So it goes...

Main Current Projects Exhibitions Works Belden Residency Elsewhere Residency Old Photos Students

            Adjoin a Moment

Adjoin a Moment was a show I participated in at the Davis Art Center's Tsao Gallery in 2005.  The show coincided with the CCACA organized by the John Natsoulas Gallery.   There was a lot of behind the scenes conflict so in order to save the show (and my part in it) I stepped forward as the organizer.

Here is the announcement that I designed for it.

I was told that I had no money for the announcement so I did a black and white.  The white is a scanned image of a slide.   Wanting to maintain diplomacy with the order of the names, I went for alphabetical.


This is an overview of my installation for the show.  I took this opportunity to investigate the staging of my MFA work, or "Clay Decay" in a traditional gallery situation.  I made some compromises, but was able to deal positively with them.

Single Unit

This image captures a complete unit of the whole.  A clay cone suspended at chest level.  Below is an eroded clay vessel.  The cone is flanked by images of the eroded vessel.

Vessel Day One

Below each cone, a clay vessel was placed.  The impression I was attempting to pass onto the viewer was a passing of time as the vessel became increasingly eroded.

Vessel Drawing Day One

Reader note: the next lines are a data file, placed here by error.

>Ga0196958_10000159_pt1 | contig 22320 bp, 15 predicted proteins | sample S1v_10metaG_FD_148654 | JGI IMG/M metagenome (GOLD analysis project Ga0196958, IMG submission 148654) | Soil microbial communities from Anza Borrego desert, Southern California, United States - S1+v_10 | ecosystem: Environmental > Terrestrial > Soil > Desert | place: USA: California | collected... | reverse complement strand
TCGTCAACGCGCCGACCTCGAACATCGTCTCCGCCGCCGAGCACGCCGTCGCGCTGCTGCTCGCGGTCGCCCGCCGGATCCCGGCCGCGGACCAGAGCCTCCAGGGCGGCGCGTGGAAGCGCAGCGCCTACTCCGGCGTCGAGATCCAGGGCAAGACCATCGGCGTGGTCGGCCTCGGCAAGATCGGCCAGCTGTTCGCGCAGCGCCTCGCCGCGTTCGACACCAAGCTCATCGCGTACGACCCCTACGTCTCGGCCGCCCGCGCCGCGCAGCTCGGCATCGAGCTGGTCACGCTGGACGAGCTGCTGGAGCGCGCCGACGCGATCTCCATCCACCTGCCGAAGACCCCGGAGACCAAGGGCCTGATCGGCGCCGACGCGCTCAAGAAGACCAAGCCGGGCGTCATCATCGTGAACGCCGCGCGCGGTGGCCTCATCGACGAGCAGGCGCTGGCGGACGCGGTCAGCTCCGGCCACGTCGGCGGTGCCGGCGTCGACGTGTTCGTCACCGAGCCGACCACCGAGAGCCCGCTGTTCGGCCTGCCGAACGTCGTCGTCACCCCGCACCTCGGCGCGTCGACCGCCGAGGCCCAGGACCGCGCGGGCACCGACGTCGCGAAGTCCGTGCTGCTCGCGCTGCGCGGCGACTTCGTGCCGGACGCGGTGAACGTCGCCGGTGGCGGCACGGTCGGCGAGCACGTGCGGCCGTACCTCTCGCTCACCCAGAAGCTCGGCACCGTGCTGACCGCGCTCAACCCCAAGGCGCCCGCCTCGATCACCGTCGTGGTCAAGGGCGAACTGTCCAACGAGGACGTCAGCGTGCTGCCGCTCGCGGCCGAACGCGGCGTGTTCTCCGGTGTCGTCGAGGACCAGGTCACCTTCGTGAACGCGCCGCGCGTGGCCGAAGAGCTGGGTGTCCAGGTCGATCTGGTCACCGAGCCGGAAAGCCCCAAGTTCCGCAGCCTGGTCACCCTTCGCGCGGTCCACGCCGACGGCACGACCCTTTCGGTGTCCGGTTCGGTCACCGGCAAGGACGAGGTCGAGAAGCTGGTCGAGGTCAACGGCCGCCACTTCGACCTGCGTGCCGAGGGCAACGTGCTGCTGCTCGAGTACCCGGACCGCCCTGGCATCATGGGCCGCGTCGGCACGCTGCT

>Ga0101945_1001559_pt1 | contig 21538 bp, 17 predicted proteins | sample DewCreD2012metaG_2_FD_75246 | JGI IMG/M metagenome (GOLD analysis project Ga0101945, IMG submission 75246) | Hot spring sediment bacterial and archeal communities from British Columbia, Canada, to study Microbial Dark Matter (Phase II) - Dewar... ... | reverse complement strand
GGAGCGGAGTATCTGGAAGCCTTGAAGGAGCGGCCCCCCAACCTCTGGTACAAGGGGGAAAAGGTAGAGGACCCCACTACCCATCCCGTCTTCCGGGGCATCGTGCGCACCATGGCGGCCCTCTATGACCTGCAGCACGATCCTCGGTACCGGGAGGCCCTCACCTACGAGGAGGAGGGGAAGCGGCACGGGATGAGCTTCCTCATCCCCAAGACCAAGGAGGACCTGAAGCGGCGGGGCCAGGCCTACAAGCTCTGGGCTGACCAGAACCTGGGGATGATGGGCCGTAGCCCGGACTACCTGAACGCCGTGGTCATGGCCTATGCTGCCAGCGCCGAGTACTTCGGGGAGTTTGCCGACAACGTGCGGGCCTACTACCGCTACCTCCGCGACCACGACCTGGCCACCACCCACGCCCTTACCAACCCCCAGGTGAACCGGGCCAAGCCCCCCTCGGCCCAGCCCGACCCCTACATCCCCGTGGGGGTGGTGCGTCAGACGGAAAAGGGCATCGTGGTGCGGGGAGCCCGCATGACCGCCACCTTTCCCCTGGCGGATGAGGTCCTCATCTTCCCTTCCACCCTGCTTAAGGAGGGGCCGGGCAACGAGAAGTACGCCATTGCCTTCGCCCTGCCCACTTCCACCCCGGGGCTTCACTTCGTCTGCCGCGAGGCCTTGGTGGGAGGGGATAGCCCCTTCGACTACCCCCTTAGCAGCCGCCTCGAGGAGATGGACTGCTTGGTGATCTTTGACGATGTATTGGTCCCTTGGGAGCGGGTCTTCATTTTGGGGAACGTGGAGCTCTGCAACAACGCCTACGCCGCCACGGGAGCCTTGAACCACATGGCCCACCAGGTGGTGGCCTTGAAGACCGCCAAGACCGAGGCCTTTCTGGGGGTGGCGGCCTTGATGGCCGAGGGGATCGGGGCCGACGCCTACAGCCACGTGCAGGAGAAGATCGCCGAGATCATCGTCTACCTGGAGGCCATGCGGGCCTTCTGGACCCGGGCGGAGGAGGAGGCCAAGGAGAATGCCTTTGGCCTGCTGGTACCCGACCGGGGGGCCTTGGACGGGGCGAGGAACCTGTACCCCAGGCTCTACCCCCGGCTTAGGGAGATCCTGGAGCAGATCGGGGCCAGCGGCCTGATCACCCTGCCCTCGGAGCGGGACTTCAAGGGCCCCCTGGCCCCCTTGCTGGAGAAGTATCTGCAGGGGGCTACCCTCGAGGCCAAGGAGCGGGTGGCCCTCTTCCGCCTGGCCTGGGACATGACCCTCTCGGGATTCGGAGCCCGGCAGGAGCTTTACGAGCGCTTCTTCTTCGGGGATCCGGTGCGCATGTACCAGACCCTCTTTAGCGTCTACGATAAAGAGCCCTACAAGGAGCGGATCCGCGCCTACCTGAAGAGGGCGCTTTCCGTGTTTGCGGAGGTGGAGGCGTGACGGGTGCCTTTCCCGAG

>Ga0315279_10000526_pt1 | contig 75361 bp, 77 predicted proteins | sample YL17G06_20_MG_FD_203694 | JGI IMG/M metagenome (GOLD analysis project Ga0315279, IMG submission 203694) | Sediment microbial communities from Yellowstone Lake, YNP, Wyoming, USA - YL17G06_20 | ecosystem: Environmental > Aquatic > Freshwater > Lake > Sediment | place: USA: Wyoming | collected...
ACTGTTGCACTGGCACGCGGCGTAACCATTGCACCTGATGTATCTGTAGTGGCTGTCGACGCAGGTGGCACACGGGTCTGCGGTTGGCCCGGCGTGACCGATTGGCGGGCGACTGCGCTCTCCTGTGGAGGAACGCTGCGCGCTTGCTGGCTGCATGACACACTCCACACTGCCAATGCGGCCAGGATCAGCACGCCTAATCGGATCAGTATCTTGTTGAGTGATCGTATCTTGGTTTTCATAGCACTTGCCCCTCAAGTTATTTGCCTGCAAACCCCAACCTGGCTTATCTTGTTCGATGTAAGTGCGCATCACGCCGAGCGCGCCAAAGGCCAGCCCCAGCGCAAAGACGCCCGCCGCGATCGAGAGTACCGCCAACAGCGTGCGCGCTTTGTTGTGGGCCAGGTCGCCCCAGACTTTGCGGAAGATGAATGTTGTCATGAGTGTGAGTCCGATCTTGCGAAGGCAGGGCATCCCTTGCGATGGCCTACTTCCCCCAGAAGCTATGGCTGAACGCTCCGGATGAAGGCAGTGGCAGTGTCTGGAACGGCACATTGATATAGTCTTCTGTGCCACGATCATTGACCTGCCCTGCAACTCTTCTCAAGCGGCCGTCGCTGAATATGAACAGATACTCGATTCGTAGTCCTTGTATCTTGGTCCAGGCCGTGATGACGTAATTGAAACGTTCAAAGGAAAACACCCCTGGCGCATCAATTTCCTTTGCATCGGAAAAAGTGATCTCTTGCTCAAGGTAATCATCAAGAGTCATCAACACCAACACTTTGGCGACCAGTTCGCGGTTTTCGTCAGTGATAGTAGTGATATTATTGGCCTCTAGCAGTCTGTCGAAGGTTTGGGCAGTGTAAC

Each eroded vessel had a corresponding drawing.  The drawings are charcoal on ceramic tile.


Three cones suspended above 3 vessels.  I sealed the interiors of the cones and filled them with water.  Each cone contained a corresponding amount of water to the degree that the vessel below it was eroded.

Vessel Day Two.

Vessel Drawing Day Two.


The problem with displaying at the Tsao was the traffic.  The Davis Art Center is a place for children.  In "Sense Perception" I was able to drip water down monofilament and onto the floor.  That was not going to fly for liability reasons at the DAC, so my challenge was to stage a passage of time.

Vessel Day Two and Vessel Day Three

Again, this impression of time is totally fabricated.  I set these vessels up in my studio on ceramic tiles (the same ones I used for the drawings) and dripped water upon them over various amounts of time.  The titles are just that, they actually have no bearing on the time that each vessel was exposed to an erosive agent.


The tiles were placed upon mounds of powdered clay then water was sprayed and poured upon those mounds to establish the runoff.  Again, all carefully planned to give the impression that the erosion occurred within the gallery.

Vessel Drawing Day Three

I thought that by executing drawings of the clay the viewer would have to re-evaluate the time frame.

Cone Detail

Overall I was very pleased with the feedback from this show.  Lots of viewers "got it."  Interestingly, not many people questioned the whole of the installation being "staged" which is to say that everybody thought the erosive process actually occurred on site.  I took this as a great compliment.
Modified: 04/01/08 11:35:00